For many reasons, The Michael J. Fox Show, should read as corny and contrived, but the program ultimately turns out to be quite funny, almost entirely because Fox remains as winning as ever. His comedic skills have not been diminished by his hiatus from regular screen work, and the writing for the show is actually sharp, choosing to confront the issue of the actor’s real life diagnosis via the character’s fictional diagnosis and injecting humor and heart into the proceedings.
The supporting actors in the ensemble are a bit of a mixed bag; the three children could be potentially annoying based on the archetypes they have been given: the college dropout with intelligence and misguided ambition; the daughter trying to find her place in the world by demonstrating how open and accepting she is while still appearing to be somewhat sheltered and naive; and the little boy comic relief, whose character is currently entirely too two dimensional to be endearing. The actress playing his wife appears to have good chemistry with Mr. Fox, but she has not found the comedic button that comes so natural to Mike, the trademark of his livelihood and career. Also, the sister smacks of Eddie Haskell or any other “busybody neighbor” character, with the addition of being the single, older, woman seemingly desperate for any kind of attention to validate her self worth. The comedy in this show is almost completely provided by Fox, reacting to his eccentric family and to his situation, fortunate or unfortunate though it may be, with the sardonic wit that made Alex P. Keaton so lovable, despite his judgmental attitude and conservative leanings (in contrast to his hippie parents).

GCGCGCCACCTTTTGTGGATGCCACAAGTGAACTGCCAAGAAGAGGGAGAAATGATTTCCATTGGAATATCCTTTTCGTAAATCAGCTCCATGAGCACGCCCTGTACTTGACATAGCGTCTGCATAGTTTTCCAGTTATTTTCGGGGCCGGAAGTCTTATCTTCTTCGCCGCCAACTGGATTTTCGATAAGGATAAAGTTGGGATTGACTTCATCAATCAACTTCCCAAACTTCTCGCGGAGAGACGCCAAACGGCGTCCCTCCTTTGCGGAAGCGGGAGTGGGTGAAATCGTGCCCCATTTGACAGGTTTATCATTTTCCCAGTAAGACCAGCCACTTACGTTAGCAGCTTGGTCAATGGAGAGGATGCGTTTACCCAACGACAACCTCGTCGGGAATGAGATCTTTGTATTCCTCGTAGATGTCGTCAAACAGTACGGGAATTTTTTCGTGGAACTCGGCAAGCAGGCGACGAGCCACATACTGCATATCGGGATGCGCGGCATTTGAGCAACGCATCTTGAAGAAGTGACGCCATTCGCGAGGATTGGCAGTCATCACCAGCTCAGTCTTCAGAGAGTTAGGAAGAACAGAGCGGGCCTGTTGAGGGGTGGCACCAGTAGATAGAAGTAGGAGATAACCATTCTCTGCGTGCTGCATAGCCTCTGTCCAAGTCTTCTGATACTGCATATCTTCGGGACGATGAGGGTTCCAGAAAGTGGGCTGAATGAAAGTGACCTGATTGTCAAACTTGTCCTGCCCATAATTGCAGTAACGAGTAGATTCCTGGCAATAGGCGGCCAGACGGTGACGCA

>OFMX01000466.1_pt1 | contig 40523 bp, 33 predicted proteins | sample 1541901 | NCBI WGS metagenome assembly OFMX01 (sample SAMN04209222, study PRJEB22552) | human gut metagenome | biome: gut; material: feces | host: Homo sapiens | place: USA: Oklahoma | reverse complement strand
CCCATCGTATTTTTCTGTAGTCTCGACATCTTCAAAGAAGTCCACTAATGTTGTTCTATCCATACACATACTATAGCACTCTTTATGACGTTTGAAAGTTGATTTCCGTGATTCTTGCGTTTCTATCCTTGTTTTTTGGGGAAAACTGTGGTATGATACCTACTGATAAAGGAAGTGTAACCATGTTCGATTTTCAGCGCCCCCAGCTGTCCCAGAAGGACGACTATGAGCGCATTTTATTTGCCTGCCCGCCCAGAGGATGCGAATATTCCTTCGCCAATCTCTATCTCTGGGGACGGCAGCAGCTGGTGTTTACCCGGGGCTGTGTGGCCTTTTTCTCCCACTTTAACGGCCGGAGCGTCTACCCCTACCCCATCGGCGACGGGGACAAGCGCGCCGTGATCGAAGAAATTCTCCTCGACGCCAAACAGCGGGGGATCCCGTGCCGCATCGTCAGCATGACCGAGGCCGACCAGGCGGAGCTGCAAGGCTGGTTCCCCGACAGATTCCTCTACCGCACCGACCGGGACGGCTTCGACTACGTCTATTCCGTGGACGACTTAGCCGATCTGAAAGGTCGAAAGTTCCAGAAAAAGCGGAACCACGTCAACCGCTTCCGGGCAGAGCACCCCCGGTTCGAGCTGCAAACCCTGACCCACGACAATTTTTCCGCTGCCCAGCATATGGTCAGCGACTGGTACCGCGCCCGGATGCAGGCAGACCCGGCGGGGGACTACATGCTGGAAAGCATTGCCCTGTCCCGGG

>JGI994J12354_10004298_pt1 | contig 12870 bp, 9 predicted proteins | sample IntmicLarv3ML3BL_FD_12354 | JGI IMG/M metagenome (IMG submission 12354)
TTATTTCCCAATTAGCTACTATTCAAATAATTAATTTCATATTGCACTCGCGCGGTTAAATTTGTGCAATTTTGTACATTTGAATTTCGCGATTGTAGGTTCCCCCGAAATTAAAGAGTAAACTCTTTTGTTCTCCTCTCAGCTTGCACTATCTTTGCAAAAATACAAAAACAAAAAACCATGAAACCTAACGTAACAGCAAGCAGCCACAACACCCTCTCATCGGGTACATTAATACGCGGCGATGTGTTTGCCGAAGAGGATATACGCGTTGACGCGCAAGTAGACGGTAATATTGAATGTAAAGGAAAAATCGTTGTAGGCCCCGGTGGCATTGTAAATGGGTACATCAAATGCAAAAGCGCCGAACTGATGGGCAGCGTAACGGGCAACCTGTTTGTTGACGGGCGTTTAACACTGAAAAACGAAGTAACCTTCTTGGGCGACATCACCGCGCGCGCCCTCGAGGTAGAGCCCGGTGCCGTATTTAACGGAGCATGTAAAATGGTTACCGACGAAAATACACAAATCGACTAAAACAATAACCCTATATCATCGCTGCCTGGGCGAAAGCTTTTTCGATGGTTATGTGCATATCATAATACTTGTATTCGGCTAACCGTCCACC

The four star rating stems directly from the jokes about Parkinson’s Disease that are prevalent in the first two episodes, which aired back to back when the series premiered. While the choice to confront rather than skirt the issue is potentially healthy and useful for opening up a dialogue and may even lend other Parkinson’s sufferers a reason to laugh, focusing on Mike’s condition for too long also has the potential to backfire, either because doing so will desensitize others into thinking such jokes are okay out in the real world or will simply undermine the seriousness of the disease and the resultant effects on the diagnosed and his/her loved ones. It’s a fine line that, this viewer believes, no other actor could truly walk besides Fox. Fortunately, his wry smile and general affability will help keep the show grounded, in and around the actor’s condition, as long as he is the primary reactor to the situations he and his family face.
The Michael J. Fox Show is recommendable to anyone who likes Michael J. Fox;, frankly, millions of people do. How could one not like him? He’s a likable guy. Assuming such a taciturn viewer exists, the show is all about and staged all around Fox and his condition without being manipulative about these topics, which is refreshing. Viewers who don’t like Fox (which I assume are phantoms and don’t really exist) should probably avoid the show.
THE FUTURE OF THE SHOW:
Too early to tell. The Crazy Ones on CBS won the ratings race on the night, but NBC is the most beleaguered of the networks. The show could enjoy a long future as long it stays true to the star in the show’s title and his ability to make people laugh. Let’s see how it fares.